For her the greatest comfort was the coming of Sabbath. She would always remind Father that an extra soul was given to the faithful each rest day. She quoted the rabbis that the joy of the Sabbath was a sixtieth of the blessing of the world to come reserved for the righteous. It was the truest "load of immortality" this side of paradise. She had longed to die on a Friday so that, as she always said, she "could come unto Eternity on the Sabbath"--aheym kumen far Shabes.
"Come, Mother, it's time to light the candles," Father said.
She rose, struck a wooden match, and lit the Sabbath candles. She wove her hands over the flames and then cupped her eyes in tearful welcome of the holiest day of the week. The wavering brightness shone against the wisps of her blond hair. Her face had by then acquired a translucence that let through an otherworldly light. Father felt tinged with enjoyment as the glow of her eyes merged with the flame of the wick. For a moment the presence of the Sabbath hung in the air like a mystic truce.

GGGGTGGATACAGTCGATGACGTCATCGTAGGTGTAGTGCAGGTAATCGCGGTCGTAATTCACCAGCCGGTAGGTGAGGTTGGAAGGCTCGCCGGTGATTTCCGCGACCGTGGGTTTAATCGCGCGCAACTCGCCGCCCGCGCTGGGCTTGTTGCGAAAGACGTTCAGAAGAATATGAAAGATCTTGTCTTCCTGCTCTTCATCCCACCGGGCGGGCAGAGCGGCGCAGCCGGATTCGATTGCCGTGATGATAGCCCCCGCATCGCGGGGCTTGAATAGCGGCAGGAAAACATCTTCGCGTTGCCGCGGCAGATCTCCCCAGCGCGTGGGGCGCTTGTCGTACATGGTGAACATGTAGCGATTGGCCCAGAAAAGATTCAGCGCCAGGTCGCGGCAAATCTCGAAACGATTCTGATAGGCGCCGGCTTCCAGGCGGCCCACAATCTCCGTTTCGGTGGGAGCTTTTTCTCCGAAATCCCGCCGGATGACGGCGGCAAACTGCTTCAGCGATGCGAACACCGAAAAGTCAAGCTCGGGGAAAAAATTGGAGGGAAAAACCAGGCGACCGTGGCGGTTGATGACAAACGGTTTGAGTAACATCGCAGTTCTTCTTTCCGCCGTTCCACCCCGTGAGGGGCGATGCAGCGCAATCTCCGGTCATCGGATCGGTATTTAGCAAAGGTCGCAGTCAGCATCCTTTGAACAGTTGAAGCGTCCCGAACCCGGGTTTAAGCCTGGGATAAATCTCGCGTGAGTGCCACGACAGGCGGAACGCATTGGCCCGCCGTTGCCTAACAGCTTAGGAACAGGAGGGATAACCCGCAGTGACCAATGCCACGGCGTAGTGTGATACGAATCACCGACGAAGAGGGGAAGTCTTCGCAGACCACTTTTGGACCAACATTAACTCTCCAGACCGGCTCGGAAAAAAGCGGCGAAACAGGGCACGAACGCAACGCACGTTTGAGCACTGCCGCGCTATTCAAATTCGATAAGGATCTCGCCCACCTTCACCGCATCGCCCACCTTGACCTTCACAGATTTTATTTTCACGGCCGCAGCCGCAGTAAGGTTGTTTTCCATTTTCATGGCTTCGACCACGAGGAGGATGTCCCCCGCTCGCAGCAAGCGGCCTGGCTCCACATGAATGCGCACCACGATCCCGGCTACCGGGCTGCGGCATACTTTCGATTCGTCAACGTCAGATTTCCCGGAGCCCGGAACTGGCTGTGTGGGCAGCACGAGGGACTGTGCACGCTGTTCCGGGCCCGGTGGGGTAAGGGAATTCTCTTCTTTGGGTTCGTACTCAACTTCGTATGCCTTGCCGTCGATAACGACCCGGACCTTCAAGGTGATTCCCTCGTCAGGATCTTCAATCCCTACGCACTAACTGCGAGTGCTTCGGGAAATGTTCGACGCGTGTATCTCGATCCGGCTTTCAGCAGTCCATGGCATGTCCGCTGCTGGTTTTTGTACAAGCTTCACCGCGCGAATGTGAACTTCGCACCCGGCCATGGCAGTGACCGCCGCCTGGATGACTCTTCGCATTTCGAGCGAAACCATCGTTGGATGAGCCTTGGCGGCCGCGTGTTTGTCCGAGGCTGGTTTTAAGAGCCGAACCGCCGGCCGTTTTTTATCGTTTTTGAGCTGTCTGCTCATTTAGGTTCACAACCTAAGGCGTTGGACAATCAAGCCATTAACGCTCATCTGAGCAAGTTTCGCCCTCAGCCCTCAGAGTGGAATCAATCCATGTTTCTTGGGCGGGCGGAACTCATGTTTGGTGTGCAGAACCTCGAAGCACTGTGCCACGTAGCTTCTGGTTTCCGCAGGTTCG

His paternal aunt Rivke, with whom they lodged after the German Luftwaffe destroyed their home on Yiddisher Street and scattered death over Novogrudek five months earlier, burnished her old candelabrum to a high buff and lit her candles in turn. Every Friday she invested the coming of the Sabbath with what slender dignity remained. Father and his mother then approached the set table on which Uncle Shloimke leaned heavily, his face a furrow of strain. Rivke gazed at two empty chairs and sighed; both their children had escaped to the woods as a precautionary measure.
Shloimke thumbed through the yellowed pages of the Hebrew prayer book, its cover illegible from long use. Father and he turned in the direction of Jerusalem to recite the evening devotions. For a brief moment it was as if all nature began to sing a hymn of twilight.
They then moved in the direction of the table. Shloimke's voice, hardly more than a whisper, rose fitfully as he launched into the blessing over the loaves, which lay skinny and forlorn under the frayed white tablecloth flecked with wine spots. His voice trembled in an unsteady crescendo, all the while reading the words with a steady frown. They all stood in thought, their heads bowed.